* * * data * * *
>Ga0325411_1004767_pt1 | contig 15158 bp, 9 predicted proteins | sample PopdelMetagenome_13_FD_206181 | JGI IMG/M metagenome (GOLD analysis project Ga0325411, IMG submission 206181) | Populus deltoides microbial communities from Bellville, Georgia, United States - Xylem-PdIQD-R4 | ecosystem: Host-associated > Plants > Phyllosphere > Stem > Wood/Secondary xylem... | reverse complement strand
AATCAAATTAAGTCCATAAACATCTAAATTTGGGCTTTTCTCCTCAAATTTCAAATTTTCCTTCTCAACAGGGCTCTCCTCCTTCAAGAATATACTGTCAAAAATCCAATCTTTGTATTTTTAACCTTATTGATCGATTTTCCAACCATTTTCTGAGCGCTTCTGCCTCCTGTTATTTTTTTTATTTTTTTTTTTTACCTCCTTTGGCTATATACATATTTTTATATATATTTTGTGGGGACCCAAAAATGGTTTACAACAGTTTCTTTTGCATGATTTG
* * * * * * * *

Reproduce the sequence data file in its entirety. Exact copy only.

>Ga0325411_1004767_pt1 | contig 15158 bp, 9 predicted proteins | sample PopdelMetagenome_13_FD_206181 | JGI IMG/M metagenome (GOLD analysis project Ga0325411, IMG submission 206181) | Populus deltoides microbial communities from Bellville, Georgia, United States - Xylem-PdIQD-R4 | ecosystem: Host-associated > Plants > Phyllosphere > Stem > Wood/Secondary xylem... | reverse complement strand
AATCAAATTAAGTCCATAAACATCTAAATTTGGGCTTTTCTCCTCAAATTTCAAATTTTCCTTCTCAACAGGGCTCTCCTCCTTCAAGAATATACTGTCAAAAATCCAATCTTTGTATTTTTAACCTTATTGATCGATTTTCCAACCATTTTCTGAGCGCTTCTGCCTCCTGTTATTTTTTTTATTTTTTTTTTTTACCTCCTTTGGCTATATACATATTTTTATATATATTTTGTGGGGACCCAAAAATGGTTTACAACAGTTTCTTTTGCATGATTTG